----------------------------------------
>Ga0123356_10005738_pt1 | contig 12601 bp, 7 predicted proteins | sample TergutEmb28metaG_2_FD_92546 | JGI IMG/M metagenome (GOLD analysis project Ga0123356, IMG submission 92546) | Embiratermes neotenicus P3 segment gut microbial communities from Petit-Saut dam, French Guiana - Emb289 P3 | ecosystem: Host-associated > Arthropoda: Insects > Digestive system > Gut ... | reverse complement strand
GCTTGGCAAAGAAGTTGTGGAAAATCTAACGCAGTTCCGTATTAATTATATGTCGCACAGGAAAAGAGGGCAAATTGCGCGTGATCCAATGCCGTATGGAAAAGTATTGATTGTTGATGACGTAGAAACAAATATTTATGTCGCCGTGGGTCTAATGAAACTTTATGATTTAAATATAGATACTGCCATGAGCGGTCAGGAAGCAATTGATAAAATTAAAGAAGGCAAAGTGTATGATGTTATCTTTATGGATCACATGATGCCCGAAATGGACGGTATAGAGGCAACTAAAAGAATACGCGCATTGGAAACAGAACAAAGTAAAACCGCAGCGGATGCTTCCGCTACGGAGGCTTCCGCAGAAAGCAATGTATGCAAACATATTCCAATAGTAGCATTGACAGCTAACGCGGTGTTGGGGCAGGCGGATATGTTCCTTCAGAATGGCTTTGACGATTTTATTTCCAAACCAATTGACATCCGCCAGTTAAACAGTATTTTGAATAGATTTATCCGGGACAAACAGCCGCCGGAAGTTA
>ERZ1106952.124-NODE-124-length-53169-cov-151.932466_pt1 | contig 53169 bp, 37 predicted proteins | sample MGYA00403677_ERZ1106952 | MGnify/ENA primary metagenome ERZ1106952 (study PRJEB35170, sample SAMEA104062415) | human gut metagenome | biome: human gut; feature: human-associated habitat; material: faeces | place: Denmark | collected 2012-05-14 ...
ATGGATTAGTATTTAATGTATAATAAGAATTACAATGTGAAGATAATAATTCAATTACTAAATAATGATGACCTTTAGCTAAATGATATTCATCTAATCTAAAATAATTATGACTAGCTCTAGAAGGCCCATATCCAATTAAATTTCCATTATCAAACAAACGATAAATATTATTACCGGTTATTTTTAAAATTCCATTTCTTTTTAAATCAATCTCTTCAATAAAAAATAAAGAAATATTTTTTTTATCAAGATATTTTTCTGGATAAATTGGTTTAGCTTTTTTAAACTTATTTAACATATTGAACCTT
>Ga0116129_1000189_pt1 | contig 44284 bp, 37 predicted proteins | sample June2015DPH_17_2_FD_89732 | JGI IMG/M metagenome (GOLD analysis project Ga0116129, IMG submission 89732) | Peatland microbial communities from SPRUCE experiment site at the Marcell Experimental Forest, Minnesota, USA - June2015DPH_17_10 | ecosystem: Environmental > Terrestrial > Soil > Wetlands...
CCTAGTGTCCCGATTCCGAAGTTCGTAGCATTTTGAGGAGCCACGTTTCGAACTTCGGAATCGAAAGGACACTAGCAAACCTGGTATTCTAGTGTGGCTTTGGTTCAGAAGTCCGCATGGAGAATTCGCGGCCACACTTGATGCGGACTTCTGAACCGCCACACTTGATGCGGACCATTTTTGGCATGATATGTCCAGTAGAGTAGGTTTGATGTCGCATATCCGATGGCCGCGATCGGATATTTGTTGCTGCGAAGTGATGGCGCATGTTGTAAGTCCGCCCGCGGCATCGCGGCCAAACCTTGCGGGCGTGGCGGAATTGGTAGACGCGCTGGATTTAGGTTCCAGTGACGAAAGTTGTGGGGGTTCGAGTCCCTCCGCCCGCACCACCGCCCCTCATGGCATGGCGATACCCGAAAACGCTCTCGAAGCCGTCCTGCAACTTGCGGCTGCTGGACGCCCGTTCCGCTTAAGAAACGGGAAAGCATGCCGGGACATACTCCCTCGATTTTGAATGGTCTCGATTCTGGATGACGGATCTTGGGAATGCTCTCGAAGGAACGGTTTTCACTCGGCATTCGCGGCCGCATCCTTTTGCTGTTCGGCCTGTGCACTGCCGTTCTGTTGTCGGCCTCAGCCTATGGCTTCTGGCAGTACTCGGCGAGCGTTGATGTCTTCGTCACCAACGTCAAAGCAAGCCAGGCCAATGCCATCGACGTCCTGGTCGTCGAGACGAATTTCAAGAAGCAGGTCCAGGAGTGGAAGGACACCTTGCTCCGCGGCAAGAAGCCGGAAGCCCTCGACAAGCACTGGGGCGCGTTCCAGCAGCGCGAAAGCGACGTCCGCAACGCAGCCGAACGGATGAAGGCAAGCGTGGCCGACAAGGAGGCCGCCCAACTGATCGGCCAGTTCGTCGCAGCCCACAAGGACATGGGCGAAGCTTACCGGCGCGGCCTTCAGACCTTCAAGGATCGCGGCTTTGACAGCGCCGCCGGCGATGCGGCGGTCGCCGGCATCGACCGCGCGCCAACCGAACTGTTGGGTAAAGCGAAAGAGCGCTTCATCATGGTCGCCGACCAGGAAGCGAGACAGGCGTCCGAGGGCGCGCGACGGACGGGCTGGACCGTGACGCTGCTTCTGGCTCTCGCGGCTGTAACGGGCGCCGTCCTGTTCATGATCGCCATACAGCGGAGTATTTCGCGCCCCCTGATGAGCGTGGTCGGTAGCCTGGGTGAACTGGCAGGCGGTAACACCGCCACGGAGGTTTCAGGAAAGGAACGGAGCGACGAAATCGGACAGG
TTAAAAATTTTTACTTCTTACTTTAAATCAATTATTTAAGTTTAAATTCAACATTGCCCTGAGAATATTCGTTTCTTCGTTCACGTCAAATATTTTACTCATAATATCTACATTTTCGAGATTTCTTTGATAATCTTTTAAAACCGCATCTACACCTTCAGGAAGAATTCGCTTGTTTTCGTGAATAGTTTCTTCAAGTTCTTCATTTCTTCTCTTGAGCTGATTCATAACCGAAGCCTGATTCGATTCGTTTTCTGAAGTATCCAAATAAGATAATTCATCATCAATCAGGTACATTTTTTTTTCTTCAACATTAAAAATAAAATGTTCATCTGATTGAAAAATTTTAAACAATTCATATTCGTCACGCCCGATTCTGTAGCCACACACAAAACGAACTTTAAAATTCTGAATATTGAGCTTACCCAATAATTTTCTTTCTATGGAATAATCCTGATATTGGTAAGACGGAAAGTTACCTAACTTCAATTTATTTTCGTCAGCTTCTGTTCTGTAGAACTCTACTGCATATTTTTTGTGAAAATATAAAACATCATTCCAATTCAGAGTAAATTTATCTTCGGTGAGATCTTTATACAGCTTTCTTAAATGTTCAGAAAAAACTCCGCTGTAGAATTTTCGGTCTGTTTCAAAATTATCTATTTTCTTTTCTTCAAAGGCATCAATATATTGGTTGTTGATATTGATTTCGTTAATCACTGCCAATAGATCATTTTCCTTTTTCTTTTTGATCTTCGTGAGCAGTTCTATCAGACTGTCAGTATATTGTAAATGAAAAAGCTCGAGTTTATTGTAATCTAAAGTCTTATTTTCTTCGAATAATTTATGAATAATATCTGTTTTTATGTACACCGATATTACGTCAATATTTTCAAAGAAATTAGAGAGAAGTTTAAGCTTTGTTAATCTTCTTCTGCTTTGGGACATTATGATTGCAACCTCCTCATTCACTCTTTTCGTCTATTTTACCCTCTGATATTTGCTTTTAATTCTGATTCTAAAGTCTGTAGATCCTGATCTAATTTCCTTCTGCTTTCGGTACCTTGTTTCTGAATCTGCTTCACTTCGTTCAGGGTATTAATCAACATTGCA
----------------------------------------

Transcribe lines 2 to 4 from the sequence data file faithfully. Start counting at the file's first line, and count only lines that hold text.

GCTTGGCAAAGAAGTTGTGGAAAATCTAACGCAGTTCCGTATTAATTATATGTCGCACAGGAAAAGAGGGCAAATTGCGCGTGATCCAATGCCGTATGGAAAAGTATTGATTGTTGATGACGTAGAAACAAATATTTATGTCGCCGTGGGTCTAATGAAACTTTATGATTTAAATATAGATACTGCCATGAGCGGTCAGGAAGCAATTGATAAAATTAAAGAAGGCAAAGTGTATGATGTTATCTTTATGGATCACATGATGCCCGAAATGGACGGTATAGAGGCAACTAAAAGAATACGCGCATTGGAAACAGAACAAAGTAAAACCGCAGCGGATGCTTCCGCTACGGAGGCTTCCGCAGAAAGCAATGTATGCAAACATATTCCAATAGTAGCATTGACAGCTAACGCGGTGTTGGGGCAGGCGGATATGTTCCTTCAGAATGGCTTTGACGATTTTATTTCCAAACCAATTGACATCCGCCAGTTAAACAGTATTTTGAATAGATTTATCCGGGACAAACAGCCGCCGGAAGTTA
>ERZ1106952.124-NODE-124-length-53169-cov-151.932466_pt1 | contig 53169 bp, 37 predicted proteins | sample MGYA00403677_ERZ1106952 | MGnify/ENA primary metagenome ERZ1106952 (study PRJEB35170, sample SAMEA104062415) | human gut metagenome | biome: human gut; feature: human-associated habitat; material: faeces | place: Denmark | collected 2012-05-14 ...
ATGGATTAGTATTTAATGTATAATAAGAATTACAATGTGAAGATAATAATTCAATTACTAAATAATGATGACCTTTAGCTAAATGATATTCATCTAATCTAAAATAATTATGACTAGCTCTAGAAGGCCCATATCCAATTAAATTTCCATTATCAAACAAACGATAAATATTATTACCGGTTATTTTTAAAATTCCATTTCTTTTTAAATCAATCTCTTCAATAAAAAATAAAGAAATATTTTTTTTATCAAGATATTTTTCTGGATAAATTGGTTTAGCTTTTTTAAACTTATTTAACATATTGAACCTT